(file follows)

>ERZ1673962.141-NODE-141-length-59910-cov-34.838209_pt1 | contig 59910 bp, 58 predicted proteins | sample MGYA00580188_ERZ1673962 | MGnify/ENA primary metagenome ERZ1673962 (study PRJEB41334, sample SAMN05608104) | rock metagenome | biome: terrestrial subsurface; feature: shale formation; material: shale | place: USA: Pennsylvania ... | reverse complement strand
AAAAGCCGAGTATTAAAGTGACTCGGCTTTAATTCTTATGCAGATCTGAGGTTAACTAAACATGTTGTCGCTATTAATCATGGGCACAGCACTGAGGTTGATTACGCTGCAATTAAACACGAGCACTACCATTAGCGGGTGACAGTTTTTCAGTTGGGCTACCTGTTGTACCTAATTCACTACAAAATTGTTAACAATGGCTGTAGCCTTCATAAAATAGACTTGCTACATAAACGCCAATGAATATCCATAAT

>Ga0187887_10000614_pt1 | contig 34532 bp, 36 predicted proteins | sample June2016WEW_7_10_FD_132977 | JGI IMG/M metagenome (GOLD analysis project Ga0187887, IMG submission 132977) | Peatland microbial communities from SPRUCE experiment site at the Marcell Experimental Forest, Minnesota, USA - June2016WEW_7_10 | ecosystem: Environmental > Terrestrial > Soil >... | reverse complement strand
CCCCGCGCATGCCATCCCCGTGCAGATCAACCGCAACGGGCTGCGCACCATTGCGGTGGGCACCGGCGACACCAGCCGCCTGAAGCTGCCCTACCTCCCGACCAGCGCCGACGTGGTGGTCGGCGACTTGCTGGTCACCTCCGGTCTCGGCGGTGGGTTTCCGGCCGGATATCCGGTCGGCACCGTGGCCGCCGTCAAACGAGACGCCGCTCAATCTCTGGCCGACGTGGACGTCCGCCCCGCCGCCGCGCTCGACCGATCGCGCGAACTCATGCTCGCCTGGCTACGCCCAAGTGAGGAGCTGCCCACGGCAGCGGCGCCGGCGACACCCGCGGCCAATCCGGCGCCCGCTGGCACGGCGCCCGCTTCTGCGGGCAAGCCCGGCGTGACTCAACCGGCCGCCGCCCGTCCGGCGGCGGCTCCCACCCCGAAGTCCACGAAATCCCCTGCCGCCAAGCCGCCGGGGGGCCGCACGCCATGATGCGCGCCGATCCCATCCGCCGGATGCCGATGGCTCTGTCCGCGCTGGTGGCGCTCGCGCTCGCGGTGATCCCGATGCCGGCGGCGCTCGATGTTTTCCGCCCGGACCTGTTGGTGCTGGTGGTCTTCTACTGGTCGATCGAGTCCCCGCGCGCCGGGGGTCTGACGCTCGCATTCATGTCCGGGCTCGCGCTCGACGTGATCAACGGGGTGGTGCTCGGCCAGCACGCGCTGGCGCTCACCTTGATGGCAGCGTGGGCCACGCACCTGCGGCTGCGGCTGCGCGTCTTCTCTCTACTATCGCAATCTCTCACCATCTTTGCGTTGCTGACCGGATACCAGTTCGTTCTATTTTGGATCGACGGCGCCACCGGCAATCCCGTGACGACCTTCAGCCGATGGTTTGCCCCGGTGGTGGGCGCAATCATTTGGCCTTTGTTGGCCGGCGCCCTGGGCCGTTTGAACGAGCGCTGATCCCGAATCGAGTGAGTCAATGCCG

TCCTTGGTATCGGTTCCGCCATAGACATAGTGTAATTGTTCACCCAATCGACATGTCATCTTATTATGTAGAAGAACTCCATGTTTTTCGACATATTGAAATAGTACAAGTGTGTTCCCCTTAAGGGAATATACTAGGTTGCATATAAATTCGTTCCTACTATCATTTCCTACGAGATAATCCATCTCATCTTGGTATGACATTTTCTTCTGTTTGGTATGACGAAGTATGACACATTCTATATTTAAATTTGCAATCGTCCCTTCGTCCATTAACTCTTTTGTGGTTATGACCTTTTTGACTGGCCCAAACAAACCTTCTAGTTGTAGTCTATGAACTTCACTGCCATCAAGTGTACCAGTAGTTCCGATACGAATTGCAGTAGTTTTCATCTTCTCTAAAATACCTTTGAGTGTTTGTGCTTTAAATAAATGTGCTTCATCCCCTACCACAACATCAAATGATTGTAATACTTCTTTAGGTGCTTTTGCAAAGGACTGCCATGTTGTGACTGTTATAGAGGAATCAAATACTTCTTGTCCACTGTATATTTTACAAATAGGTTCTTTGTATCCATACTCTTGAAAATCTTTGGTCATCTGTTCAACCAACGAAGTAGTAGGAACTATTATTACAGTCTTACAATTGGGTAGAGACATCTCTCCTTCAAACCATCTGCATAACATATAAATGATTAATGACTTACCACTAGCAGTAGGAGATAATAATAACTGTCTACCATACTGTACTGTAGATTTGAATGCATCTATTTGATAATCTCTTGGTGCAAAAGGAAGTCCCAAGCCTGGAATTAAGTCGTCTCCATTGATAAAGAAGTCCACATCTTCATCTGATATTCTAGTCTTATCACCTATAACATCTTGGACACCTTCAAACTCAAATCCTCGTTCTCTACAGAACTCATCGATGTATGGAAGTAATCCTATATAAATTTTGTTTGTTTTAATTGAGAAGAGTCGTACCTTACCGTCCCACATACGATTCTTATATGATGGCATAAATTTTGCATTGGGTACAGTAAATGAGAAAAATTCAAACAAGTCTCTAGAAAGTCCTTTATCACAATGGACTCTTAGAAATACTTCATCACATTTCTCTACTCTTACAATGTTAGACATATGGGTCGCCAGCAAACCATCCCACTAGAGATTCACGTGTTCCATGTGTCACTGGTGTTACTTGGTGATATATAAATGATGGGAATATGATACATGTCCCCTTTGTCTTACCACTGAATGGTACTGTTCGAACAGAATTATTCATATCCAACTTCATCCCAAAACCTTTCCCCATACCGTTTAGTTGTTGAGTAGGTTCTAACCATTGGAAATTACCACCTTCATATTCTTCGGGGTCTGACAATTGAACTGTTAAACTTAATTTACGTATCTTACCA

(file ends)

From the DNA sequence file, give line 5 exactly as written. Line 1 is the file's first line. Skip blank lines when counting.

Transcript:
TCCTTGGTATCGGTTCCGCCATAGACATAGTGTAATTGTTCACCCAATCGACATGTCATCTTATTATGTAGAAGAACTCCATGTTTTTCGACATATTGAAATAGTACAAGTGTGTTCCCCTTAAGGGAATATACTAGGTTGCATATAAATTCGTTCCTACTATCATTTCCTACGAGATAATCCATCTCATCTTGGTATGACATTTTCTTCTGTTTGGTATGACGAAGTATGACACATTCTATATTTAAATTTGCAATCGTCCCTTCGTCCATTAACTCTTTTGTGGTTATGACCTTTTTGACTGGCCCAAACAAACCTTCTAGTTGTAGTCTATGAACTTCACTGCCATCAAGTGTACCAGTAGTTCCGATACGAATTGCAGTAGTTTTCATCTTCTCTAAAATACCTTTGAGTGTTTGTGCTTTAAATAAATGTGCTTCATCCCCTACCACAACATCAAATGATTGTAATACTTCTTTAGGTGCTTTTGCAAAGGACTGCCATGTTGTGACTGTTATAGAGGAATCAAATACTTCTTGTCCACTGTATATTTTACAAATAGGTTCTTTGTATCCATACTCTTGAAAATCTTTGGTCATCTGTTCAACCAACGAAGTAGTAGGAACTATTATTACAGTCTTACAATTGGGTAGAGACATCTCTCCTTCAAACCATCTGCATAACATATAAATGATTAATGACTTACCACTAGCAGTAGGAGATAATAATAACTGTCTACCATACTGTACTGTAGATTTGAATGCATCTATTTGATAATCTCTTGGTGCAAAAGGAAGTCCCAAGCCTGGAATTAAGTCGTCTCCATTGATAAAGAAGTCCACATCTTCATCTGATATTCTAGTCTTATCACCTATAACATCTTGGACACCTTCAAACTCAAATCCTCGTTCTCTACAGAACTCATCGATGTATGGAAGTAATCCTATATAAATTTTGTTTGTTTTAATTGAGAAGAGTCGTACCTTACCGTCCCACATACGATTCTTATATGATGGCATAAATTTTGCATTGGGTACAGTAAATGAGAAAAATTCAAACAAGTCTCTAGAAAGTCCTTTATCACAATGGACTCTTAGAAATACTTCATCACATTTCTCTACTCTTACAATGTTAGACATATGGGTCGCCAGCAAACCATCCCACTAGAGATTCACGTGTTCCATGTGTCACTGGTGTTACTTGGTGATATATAAATGATGGGAATATGATACATGTCCCCTTTGTCTTACCACTGAATGGTACTGTTCGAACAGAATTATTCATATCCAACTTCATCCCAAAACCTTTCCCCATACCGTTTAGTTGTTGAGTAGGTTCTAACCATTGGAAATTACCACCTTCATATTCTTCGGGGTCTGACAATTGAACTGTTAAACTTAATTTACGTATCTTACCA